North Korea said Friday it has decided to send to Seoul the relatives of a group of defectors it says were kidnapped by the South.
Seoul has rejected the move for the face-to-face meeting, saying the twelve women decided on their own to resettle in the South.
Pyongyang has already warned about "strong retaliatory action" if the South did not facilitate the meeting.
North Korea's Red Cross said in a statement issued through the state-run Korean Central News Agency, "The families who have their beloved daughters abducted in broad daylight are earnestly asking for direct contact with them as early as possible."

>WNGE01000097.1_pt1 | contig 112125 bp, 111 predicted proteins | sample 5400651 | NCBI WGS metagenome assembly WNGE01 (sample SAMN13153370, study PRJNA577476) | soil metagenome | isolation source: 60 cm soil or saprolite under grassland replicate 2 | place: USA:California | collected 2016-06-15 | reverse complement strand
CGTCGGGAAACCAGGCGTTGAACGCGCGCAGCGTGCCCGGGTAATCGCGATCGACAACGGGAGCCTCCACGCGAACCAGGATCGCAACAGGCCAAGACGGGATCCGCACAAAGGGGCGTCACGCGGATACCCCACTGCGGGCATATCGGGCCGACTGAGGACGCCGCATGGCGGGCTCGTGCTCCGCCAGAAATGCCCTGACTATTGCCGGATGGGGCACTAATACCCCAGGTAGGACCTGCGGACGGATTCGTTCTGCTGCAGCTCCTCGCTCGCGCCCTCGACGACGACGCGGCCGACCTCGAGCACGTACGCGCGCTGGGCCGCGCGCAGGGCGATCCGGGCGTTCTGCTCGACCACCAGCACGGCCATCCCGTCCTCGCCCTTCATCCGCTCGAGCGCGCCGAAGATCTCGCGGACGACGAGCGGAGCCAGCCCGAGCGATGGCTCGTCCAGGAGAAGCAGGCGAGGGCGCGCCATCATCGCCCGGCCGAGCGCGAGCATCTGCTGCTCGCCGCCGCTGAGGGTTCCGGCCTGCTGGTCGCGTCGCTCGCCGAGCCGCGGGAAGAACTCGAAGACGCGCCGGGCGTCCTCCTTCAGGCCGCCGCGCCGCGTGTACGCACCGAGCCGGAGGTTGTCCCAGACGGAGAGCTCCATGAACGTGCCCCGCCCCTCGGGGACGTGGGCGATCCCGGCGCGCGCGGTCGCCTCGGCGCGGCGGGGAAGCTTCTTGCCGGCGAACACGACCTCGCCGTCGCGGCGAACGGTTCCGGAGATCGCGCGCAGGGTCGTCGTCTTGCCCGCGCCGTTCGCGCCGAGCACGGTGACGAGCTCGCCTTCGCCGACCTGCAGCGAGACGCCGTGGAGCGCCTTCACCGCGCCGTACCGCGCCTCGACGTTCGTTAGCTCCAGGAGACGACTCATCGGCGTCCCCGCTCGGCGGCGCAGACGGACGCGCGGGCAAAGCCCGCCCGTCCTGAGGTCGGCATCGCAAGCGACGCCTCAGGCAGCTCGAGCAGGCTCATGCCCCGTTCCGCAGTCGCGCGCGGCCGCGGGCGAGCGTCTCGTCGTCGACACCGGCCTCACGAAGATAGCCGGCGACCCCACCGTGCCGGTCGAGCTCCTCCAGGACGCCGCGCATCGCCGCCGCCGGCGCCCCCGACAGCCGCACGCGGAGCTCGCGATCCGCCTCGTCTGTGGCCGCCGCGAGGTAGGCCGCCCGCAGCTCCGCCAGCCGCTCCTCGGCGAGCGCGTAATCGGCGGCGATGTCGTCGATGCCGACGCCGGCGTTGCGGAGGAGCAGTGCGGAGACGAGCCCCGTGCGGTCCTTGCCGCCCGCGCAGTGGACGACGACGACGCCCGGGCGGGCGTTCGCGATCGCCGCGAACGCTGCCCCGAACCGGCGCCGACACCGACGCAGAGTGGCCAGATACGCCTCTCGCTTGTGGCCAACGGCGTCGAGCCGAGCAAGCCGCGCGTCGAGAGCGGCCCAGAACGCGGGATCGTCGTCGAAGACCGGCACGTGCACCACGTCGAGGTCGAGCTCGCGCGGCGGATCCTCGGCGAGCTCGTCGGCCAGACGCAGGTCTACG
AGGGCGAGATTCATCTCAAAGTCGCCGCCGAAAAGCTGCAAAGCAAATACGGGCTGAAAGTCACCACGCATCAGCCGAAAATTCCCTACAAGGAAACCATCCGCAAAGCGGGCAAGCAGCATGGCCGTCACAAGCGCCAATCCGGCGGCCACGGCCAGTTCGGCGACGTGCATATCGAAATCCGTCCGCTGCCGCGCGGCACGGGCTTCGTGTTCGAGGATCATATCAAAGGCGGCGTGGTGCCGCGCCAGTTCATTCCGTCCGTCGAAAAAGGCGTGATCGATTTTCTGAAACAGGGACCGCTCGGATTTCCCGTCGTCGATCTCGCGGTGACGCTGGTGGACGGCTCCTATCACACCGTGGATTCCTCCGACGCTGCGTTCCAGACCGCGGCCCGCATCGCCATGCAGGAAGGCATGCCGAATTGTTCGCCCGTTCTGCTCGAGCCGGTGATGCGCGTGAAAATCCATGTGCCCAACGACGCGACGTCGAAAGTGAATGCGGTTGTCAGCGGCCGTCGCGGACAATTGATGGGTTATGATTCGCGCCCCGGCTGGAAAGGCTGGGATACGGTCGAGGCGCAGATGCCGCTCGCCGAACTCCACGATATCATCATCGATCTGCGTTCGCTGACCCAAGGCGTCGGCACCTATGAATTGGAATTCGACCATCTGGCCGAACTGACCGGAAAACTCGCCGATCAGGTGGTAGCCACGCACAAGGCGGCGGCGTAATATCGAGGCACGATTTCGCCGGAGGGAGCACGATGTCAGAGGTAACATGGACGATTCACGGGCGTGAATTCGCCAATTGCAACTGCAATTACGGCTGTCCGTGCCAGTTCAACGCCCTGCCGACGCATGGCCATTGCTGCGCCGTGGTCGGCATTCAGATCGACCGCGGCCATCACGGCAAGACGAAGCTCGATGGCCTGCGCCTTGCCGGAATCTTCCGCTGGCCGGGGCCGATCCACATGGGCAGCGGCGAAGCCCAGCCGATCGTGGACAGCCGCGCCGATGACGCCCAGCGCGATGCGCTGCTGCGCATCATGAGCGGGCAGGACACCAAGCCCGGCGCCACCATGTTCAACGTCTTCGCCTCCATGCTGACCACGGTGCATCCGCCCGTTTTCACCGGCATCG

Pyongyang says a rejection of the meeting by the South is an admission the South abducted the women.
The South says the workers collectively planned their defection while they were working in China and came to the South of their own free will.
The North claims the workers were essentially kidnapped by spies who tricked them into defecting.
Pyongyang proposed to send the northern relatives of the women to Seoul via Panmunjom, a U.N.-truce village on the inter-Korean border.
North Korea is notoriously harsh against would-be defectors, often subjecting those who are unsuccessful in escaping to severe punishment.